Let’s face it, finding a job that you love in this day and age is NOT EASY! There is so much competition for jobs it can be very disheartening when you apply for a job on LinkedIn and see that there have already been over 300 applicants. However, there is hope. Most people apply for jobs in the same boring way and expect to get interviews from simply clicking Easy Apply. The sad fact is, the success rate for sending a CV via an ATS (Applicant Tracking System) is a woeful 3%. I was inspired to write this post because 9 out of 10 career seekers come to us with the same problem: they are getting no response to the job applications they’re sending out, which in turn is leading to demotivation and loss of confidence.
So how do we make sure our CV sees actual human eyes? There are many ways to navigate this complicated system and–in order for not only your CV, but your whole application to stand out–you must try something a little bit different. The late great Albert Einstein said “The definition of insanity is doing the same thing over and over again and expecting to get different results”. Here at Eva Connections we are big believers in doing things differently, and we aspire to help our community implement new and innovative approaches to their job search strategy in order to open the door to a new life.
The thing is, the strategies below also take time, and people are 1) inherently lazy and 2) want things immediately. In this technological era we are conditioned to expect things to happen in an instant; however, if you want to stand out and change your life, that doesn’t come easy. It takes thought, time and effort.
So here are our 5 ways to stand out from the crowd in your job search:
Search for people not for jobs
Most people do a quick search on LinkedIn, type in the job title of the role they are aiming for and shoot off their CV to anything that looks like it could be a match. However EVERYONE is doing this, and more often than not they’re doing it wrong.
The best way to make an impact is to search for the key people in organisations who may be responsible for hiring. If you’ve already identified a great job, instead of firing off your CV, first try to find out who the hiring authority is. There may be clues in the job description; since you will have the department the job is located in, it’s then pretty easy to do a quick search to uncover who that department head might be. Once you have discovered who this person is, link in with them and send them a message introducing yourself and your skills. This approach is different and exponentially increases your chances of opening a side door to the role you’ve seen advertised.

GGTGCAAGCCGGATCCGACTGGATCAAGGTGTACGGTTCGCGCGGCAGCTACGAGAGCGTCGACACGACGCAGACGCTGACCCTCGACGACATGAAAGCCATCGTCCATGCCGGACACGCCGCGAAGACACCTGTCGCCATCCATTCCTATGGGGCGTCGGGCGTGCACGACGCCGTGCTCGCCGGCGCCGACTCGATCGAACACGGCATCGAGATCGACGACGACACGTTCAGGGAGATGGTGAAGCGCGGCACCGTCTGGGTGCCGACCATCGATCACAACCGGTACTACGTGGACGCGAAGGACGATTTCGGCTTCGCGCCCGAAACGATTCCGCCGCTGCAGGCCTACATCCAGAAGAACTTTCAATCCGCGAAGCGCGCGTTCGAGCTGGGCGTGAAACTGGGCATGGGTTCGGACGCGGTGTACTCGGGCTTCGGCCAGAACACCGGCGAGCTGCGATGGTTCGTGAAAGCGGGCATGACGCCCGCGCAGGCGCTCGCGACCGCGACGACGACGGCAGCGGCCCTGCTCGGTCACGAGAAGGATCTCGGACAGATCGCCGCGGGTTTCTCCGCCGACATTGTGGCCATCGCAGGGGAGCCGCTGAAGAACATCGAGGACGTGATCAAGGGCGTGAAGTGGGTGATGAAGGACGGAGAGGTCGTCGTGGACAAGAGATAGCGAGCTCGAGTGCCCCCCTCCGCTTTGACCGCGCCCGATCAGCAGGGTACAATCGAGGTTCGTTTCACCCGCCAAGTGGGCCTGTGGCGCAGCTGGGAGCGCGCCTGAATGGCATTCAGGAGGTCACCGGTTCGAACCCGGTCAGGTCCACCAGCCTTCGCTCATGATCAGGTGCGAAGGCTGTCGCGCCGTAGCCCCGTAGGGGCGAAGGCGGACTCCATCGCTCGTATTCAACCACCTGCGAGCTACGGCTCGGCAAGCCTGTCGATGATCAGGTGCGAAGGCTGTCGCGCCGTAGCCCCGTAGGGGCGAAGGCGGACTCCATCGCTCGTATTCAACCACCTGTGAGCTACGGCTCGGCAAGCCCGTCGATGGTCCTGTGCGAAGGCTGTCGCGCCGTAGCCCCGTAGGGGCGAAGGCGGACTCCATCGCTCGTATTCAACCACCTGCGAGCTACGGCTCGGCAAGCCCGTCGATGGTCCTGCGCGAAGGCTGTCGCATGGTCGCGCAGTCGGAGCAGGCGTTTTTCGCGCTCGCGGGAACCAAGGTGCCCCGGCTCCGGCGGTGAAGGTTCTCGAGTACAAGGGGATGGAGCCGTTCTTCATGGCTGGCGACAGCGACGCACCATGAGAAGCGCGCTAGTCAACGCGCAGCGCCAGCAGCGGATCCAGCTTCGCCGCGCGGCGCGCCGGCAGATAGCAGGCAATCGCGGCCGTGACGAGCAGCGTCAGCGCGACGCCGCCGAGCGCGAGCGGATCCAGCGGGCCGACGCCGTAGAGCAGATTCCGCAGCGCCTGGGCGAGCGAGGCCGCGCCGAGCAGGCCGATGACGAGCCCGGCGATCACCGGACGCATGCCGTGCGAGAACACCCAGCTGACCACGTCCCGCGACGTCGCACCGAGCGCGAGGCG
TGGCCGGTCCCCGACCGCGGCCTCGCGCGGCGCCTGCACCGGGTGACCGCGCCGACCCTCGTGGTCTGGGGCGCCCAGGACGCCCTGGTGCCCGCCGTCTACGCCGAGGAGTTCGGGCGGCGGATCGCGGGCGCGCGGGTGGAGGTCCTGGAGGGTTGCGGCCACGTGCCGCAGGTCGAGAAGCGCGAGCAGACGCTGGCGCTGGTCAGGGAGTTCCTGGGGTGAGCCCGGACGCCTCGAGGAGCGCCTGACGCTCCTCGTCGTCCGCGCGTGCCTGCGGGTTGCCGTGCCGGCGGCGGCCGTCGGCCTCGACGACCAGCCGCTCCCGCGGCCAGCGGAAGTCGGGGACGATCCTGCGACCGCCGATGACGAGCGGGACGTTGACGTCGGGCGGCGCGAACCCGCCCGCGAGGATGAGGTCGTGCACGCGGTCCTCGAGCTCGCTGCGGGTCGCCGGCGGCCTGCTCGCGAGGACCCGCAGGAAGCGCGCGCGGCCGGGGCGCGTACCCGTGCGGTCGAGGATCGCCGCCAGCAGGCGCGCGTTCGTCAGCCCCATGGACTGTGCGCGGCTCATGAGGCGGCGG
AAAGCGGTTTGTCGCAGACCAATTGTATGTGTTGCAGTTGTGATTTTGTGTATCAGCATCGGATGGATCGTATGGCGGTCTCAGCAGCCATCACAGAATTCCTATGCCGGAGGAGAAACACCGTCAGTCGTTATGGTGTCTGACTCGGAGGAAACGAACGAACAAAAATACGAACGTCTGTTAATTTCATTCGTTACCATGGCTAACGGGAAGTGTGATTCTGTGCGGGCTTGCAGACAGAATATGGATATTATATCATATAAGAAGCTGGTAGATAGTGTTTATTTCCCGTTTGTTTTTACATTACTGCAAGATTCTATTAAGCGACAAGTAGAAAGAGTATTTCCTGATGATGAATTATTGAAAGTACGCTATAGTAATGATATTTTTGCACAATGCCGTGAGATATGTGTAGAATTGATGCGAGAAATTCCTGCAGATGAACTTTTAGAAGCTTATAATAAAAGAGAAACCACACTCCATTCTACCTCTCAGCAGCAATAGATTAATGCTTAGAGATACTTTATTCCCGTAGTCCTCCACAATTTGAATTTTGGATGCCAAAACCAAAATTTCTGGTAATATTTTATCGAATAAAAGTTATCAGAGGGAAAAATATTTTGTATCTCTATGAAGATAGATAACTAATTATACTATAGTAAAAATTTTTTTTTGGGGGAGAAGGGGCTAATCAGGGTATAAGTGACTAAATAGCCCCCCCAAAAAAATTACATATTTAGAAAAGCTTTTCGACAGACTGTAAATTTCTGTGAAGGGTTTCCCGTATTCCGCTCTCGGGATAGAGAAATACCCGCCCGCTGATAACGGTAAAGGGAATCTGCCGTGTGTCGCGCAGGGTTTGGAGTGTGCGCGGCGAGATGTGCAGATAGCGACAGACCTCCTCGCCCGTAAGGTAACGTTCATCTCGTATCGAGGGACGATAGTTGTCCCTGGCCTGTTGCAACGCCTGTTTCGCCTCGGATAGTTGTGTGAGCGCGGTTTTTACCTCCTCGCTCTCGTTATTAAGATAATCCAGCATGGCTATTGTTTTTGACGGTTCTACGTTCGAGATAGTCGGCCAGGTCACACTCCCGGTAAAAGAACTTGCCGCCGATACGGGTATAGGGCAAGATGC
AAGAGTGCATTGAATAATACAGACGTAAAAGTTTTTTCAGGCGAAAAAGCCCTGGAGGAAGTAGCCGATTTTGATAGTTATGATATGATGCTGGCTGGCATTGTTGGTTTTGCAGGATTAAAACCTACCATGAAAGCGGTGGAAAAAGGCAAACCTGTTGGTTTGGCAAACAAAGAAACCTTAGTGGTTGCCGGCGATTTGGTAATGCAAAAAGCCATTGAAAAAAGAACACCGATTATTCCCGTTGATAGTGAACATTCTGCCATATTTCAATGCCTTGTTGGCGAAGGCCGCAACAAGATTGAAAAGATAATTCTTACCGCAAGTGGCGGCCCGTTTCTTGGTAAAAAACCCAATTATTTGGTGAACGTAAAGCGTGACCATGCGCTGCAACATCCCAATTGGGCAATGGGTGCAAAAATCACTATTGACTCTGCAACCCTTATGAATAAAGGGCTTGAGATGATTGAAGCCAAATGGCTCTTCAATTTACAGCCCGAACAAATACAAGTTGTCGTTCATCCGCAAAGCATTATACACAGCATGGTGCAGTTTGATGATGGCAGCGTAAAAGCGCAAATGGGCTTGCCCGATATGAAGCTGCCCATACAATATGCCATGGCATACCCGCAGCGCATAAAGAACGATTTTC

You can also take this one step further and identify who their competitors are; often, if it’s a growth industry, there will be opportunities for similar roles in competitor organisations. So take the same approach and replicate it again, and again and again.
Do your research – find the top companies that are growing/taking on new staff/investing/have investment
To develop a different strategy in your job search, find out who the movers and shakers are in the industry that you’re looking to move into. Search business blogs and news articles, follow groups on LinkedIn, read industry reports and go to networking events in your industry sector. I used to love reading the press articles on company websites, they always had golden nuggets of information on new projects that had been won and a quote from the direct line manager about what impact this would have in their business. This is another great way to contact these people, and speak to them about the new projects or business lines that are coming up. It’s a unique approach and something that you will definitely be remembered for.
Conduct informational interviews with people who work at your target companies